It is Giving Tuesday, and it seems that more and more nonprofits are using it as a tool to kickstart year-end giving. Not coincidentally, in the past few days two reports have come out looking back at the year 2019 to review trends in giving to date. Not surprisingly, the results are mixed and a bit contradictory and this may have as much to do with samples and methods as with actual long-term trends.
Back in September, NPQ covered a report that showed giving in the first half of this year had decreased from the year prior. The new reports have some good news about that, some bad news, and a whole bunch of statistics that make things unclear.
One of the new reports follows up on the September report, and is also by the Fundraising Effectiveness Project (FEP). This is the third-quarter report, and several metrics have demonstrated an increase. The second-quarter report indicated that comparisons with 2018 showed a decrease in just about every category, and there was cause for panic in the nonprofit sector. This time, however, there are three metrics showing positive trends:
- Revenue from gifts under $250 has increased over last year (+0.4 percent).
- Overall donor retention has increased (+0.7 percent).
- Recaptured donors have increased (+1.8 percent).
Okay, the increases are pretty small, but at least they have stanched the bleeding a little in those metrics. Recaptured donors, by the way, are ones that had given one year, then stopped giving, and have started giving again. Interestingly too, these numbers show a rise in small donor giving, which of course is the opposite of the trend of more than a decade, which has large-donor dollars rising and the number of small-donor households declining.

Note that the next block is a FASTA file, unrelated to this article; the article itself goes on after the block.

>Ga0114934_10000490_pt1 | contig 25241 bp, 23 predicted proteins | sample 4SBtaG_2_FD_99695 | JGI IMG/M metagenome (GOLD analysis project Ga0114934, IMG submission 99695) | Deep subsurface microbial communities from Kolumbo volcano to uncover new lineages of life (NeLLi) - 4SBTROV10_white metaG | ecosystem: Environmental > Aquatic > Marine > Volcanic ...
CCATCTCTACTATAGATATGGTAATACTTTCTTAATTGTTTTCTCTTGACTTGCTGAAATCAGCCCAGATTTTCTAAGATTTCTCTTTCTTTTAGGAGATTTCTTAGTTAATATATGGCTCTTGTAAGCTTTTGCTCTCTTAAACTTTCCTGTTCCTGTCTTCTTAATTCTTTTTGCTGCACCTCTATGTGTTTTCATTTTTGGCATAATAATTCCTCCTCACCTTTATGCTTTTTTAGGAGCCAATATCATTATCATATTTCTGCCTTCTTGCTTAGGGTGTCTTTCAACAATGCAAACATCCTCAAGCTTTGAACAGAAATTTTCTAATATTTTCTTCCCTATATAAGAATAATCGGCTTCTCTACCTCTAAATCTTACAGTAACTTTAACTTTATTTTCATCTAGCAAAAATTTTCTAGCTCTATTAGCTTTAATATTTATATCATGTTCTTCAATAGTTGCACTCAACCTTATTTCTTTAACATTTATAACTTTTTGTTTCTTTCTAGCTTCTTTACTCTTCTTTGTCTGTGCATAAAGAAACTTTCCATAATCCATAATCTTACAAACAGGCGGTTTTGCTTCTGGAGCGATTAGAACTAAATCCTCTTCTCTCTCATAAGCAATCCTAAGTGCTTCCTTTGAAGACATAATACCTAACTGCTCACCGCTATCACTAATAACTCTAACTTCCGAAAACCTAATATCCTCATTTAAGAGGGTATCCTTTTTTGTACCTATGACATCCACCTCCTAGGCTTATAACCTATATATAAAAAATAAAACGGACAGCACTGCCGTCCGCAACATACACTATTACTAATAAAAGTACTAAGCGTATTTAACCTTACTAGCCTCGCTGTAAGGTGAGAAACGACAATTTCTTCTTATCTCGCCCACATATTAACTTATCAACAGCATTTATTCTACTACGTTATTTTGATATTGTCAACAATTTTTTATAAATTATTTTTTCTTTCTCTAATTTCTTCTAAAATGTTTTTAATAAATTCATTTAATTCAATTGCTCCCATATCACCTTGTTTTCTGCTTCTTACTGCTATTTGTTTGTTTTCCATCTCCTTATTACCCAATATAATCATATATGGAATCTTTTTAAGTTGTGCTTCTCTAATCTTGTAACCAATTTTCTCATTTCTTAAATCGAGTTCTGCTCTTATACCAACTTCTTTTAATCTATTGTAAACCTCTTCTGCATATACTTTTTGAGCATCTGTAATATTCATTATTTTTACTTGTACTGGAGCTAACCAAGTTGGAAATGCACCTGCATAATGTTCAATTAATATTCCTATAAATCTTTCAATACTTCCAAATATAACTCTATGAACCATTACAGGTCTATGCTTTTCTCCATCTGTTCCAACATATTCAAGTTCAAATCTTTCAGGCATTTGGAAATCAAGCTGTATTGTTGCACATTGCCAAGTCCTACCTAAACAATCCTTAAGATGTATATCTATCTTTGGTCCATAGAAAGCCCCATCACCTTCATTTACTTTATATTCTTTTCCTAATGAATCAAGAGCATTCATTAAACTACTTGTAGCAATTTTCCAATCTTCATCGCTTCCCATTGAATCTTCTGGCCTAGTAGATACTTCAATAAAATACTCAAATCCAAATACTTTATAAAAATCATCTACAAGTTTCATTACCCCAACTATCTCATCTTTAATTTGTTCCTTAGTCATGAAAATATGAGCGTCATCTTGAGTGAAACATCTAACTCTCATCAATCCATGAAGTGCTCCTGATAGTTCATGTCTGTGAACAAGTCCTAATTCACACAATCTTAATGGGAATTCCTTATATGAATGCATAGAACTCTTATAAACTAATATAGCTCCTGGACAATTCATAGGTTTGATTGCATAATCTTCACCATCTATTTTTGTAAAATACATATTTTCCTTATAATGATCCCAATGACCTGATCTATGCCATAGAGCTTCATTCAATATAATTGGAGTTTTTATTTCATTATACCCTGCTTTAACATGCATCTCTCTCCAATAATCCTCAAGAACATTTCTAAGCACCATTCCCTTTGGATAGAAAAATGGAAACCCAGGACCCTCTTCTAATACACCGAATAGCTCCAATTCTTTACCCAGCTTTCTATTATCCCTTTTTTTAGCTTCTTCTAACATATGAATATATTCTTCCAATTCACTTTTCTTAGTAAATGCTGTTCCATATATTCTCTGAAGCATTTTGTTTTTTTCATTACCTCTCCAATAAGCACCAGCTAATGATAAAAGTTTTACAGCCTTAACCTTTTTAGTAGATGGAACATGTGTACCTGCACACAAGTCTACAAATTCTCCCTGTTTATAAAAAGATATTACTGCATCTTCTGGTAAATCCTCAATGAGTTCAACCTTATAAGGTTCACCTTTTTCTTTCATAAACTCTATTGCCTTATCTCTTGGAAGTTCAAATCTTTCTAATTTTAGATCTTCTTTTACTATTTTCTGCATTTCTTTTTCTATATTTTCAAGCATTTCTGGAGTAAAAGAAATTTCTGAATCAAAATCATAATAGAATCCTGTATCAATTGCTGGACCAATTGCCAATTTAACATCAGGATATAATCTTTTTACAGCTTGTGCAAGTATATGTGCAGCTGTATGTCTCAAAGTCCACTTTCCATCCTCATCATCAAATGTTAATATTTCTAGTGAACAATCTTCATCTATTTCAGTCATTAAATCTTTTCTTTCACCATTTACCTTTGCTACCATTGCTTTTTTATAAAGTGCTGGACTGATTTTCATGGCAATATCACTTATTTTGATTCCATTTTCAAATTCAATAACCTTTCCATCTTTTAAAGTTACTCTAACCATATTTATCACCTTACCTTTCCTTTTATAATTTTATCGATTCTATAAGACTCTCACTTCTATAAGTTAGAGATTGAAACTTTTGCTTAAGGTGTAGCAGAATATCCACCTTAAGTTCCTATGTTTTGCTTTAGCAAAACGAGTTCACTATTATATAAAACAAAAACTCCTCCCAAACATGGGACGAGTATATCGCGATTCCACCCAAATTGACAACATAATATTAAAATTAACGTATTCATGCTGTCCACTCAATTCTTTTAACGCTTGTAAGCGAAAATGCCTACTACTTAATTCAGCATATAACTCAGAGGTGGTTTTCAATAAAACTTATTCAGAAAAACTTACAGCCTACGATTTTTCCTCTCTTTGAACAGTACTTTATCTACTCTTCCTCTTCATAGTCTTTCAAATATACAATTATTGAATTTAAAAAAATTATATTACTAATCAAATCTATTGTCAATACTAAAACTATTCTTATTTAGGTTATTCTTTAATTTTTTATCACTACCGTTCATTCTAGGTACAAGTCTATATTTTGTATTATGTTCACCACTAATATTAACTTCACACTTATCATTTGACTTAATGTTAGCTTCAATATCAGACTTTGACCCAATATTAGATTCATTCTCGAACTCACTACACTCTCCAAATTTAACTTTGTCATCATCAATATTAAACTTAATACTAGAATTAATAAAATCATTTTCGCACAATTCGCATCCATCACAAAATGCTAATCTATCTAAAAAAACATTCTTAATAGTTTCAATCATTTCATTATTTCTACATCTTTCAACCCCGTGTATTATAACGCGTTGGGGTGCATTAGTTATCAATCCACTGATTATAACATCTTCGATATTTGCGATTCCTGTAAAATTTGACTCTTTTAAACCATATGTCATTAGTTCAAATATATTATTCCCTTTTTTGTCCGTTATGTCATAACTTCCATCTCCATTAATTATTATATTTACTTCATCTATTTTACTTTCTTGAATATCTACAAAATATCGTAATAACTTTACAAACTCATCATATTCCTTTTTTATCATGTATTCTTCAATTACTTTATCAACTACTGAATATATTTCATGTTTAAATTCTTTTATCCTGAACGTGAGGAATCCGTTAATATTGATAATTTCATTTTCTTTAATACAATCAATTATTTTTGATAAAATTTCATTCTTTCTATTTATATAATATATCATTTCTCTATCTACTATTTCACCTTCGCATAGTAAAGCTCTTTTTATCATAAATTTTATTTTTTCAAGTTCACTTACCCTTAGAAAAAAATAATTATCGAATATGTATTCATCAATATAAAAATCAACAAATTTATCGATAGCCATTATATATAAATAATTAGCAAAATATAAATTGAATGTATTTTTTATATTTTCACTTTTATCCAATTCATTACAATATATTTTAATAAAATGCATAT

And, indeed, some numbers do remain bad in these two reports, and those are serious. For example, the total amount received has decreased from last year (‑4.6 percent). Although this is not as bad as it was at the end of the second quarter (‑7.3 percent), it is still not a good trend. Income from major gifts is also down (‑5.2 percent). This is also a better number than second quarter, but last year at this time we had seen income from major gifts actually increase over the previous year. Income from major gifts, however, can be more unpredictable than other areas, in that those are sometimes sparked by a donor life event.
FEP has released this report on a regular basis since 2004, gathering information from perhaps as many as 50,000 nonprofits at this point. The project is co-sponsored by the Association of Fundraising Professionals and the Urban Institute.
On a more local level, a report released by the Florida Nonprofit Alliance shares trends in giving by individuals this year. The study included responses to a survey by more than 3,700 around the state of Florida. Some interesting highlights include:
- Ninety-eight percent of the respondents have made a charitable contribution. One person suggests this means we should no longer use itemized tax returns to gauge the level of giving, since that methodology suggested donations had significantly decreased. In other words, people are no longer itemizing their charitable contributions, but they are still giving.
- More than 60 percent of respondents gave at levels under $1,000, with a large portion giving between $100 and $499.
- More than 80 percent of the respondents indicate they did at least some research into the nonprofits to which they chose to give.
Both studies indicate that the number of major donors has decreased, and there is increasing reliance upon smaller gifts. The Florida survey is a little more optimistic, showing that people have not changed their giving habits following the tax law changes a year ago. The FEP study continues to see a downward trend, although it does not ask specifically if this is a result of the new tax law.
These studies also offer a couple of caveats that merit attention. For example, the FEP study relies heavily on information accessed directly from donor software used by participating nonprofits. This means the number of participants is high, but it also means that the groups that do not use major software like Blackbaud—or any software at all—are not included in the study.
In the Florida study, 78 percent of the respondents were over the age of sixty, 89 percent were white, and 60 percent were retired. So, we have a report looking at a single demographic, many of whom are probably quite set in their giving habits.—Rob Meiksins